Membership Profiles Will Answer "Who Are We?"
I am deeply honored to serve in the newly created role of SWOG's vice chair for Diversity, Equity, Inclusion, and professional Integrity (DEII), and as I settle into this role it is clear how much our community values each other and the work we all bring.
As we look towards our future, I aim to help steer SWOG through an integration of DEI principles into our membership, our work, and our trials, so that people with cancer, their advocates, and their loved ones characterize SWOG as a place where they are seen and heard, especially as we continue our efforts to modernize the clinical trial enterprise.
One of my initial goals is to better understand “who is SWOG?” Yes, we come from various institutions, some affiliated with universities and comprehensive cancer centers, others reflecting the community oncology research programs. We are clinicians, scientists, research personnel, advocates, and others who share in the pursuit of progress in the care of the person with cancer. We work in different parts of the country and the world and reflect both rural and urban communities.
Beyond that, though – who are we? I hope to bring an intersectional framework to answer that question. According to Wilson and colleagues¹, "intersectionality requires that we explicitly think about the ways that categories like race, gender, sexuality, and class interact with one another and shape our sense of self and of how we interact with the world." It's important to ask not only, "how many SWOG members are Asian?" As we strive for equity, we need the ability to look at ourselves in our multiple dimensions: "how many SWOG members are Asian and gay and male?" Part of the intent is to forge a sense of communities within SWOG. More important though, and perhaps to secure our future, it is to ensure that who we are and what we offer to our patients is both inclusive and representative of the world around us.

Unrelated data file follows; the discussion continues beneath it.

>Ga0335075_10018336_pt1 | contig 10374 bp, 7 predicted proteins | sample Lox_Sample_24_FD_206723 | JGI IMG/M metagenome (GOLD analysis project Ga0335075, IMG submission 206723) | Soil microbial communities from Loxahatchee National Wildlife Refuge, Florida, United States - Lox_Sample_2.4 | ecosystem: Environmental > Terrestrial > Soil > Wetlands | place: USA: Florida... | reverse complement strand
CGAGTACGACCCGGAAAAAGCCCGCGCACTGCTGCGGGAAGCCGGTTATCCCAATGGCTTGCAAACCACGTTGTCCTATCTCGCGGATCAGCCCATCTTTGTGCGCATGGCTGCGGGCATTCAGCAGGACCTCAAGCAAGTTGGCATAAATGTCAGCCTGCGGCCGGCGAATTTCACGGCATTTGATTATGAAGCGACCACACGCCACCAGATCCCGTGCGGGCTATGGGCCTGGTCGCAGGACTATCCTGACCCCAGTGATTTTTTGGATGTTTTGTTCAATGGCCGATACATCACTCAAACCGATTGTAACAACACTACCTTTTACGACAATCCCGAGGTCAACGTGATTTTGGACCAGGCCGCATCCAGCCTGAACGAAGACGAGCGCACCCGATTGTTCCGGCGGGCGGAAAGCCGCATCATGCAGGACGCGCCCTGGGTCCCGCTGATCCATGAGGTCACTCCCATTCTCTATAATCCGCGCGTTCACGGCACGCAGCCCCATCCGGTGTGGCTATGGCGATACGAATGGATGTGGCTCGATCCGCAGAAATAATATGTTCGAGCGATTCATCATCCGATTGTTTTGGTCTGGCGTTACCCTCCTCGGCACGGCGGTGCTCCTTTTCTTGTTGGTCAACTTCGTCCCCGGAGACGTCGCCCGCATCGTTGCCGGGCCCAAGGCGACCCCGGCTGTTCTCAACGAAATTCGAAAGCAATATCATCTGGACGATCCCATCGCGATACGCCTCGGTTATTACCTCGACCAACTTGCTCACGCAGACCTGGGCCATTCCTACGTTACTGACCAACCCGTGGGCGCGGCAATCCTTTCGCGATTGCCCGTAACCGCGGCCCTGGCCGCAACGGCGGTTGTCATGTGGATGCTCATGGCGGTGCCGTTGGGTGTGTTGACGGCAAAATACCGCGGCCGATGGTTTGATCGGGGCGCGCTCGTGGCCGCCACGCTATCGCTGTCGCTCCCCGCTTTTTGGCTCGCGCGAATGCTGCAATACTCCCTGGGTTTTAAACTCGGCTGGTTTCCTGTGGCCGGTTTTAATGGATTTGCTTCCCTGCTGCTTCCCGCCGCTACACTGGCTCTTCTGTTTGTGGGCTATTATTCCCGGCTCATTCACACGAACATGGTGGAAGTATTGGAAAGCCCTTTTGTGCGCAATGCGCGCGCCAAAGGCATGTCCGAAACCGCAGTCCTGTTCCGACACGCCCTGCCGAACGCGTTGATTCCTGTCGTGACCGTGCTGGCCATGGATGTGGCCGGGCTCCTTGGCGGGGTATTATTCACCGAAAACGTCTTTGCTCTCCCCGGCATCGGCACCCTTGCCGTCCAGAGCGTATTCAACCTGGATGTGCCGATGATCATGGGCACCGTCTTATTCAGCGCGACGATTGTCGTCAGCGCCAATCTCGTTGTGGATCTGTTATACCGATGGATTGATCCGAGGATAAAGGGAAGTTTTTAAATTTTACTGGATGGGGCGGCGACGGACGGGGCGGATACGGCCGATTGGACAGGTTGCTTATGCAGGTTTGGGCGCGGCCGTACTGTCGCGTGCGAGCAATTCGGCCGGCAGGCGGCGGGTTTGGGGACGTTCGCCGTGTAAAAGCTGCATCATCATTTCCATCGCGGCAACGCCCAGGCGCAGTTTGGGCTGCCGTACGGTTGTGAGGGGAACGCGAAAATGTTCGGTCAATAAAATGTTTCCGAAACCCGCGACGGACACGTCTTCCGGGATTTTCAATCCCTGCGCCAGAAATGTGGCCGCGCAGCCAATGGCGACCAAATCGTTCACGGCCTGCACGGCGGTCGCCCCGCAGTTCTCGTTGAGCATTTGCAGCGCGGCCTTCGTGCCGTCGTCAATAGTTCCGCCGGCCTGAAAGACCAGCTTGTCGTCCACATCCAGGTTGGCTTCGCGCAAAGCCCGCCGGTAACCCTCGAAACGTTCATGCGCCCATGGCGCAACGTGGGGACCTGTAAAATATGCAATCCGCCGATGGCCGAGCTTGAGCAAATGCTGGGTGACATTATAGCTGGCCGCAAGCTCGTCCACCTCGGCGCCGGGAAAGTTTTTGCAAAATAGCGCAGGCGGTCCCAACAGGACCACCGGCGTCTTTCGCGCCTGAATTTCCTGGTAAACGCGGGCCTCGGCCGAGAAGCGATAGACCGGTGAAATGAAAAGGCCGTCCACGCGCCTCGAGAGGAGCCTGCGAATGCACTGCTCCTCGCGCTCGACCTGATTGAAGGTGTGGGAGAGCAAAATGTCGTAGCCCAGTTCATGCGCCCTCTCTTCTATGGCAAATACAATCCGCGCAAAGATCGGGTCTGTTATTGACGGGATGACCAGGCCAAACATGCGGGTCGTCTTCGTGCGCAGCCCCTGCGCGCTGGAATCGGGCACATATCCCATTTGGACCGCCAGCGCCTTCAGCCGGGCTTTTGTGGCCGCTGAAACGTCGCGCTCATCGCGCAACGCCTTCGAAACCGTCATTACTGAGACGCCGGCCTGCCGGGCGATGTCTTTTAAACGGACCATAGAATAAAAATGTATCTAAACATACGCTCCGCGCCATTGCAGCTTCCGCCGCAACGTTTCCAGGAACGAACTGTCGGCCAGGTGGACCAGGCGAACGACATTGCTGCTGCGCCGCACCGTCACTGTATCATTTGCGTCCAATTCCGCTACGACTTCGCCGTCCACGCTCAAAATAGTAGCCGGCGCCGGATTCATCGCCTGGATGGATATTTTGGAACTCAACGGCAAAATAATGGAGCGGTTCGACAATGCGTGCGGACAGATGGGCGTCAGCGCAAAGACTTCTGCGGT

That is why one of my top priorities for 2023 is establishing the means to answer questions like these through a new-to-SWOG (but familiar to all of us) mechanism: a membership profile, a project led by Rick Bangs. The profile will include self-reported and membership department-validated information about each of us, and I appreciate the dedicated work in this work by our colleagues at CRAB. By the spring group meeting, we expect to have mock-ups of the first of three planned phases of this work available for you to see and respond to before we launch it for real. In the next several weeks, some of you will have an opportunity to review what we have done and what we plan to do. Stakeholder input is critical to our success, and I hope you will consider helping us move this initiative forward.
More information providing specifics on the vision, the design, and the implementation will follow, but it is vital that our efforts in DEI develop not in silos, but incorporated in to the very networks in which we operate. For now, I am working with Morgan Cox and The Hope Foundation to update our DEI website as a way to keep all apprised of our progress and our activities around DEI. I welcome your input and truly appreciate your support.
For the most current information on SWOG’s DEI activities at all times, please visit: Diversity, Equity, and Inclusion for All – The Hope Foundation
1. Wilson Y, White A, Jefferson A, Danis M. Intersectionality in Clinical Medicine: The need for a conceptual framework. Am J of Bioethics 2019; 19: 8-19.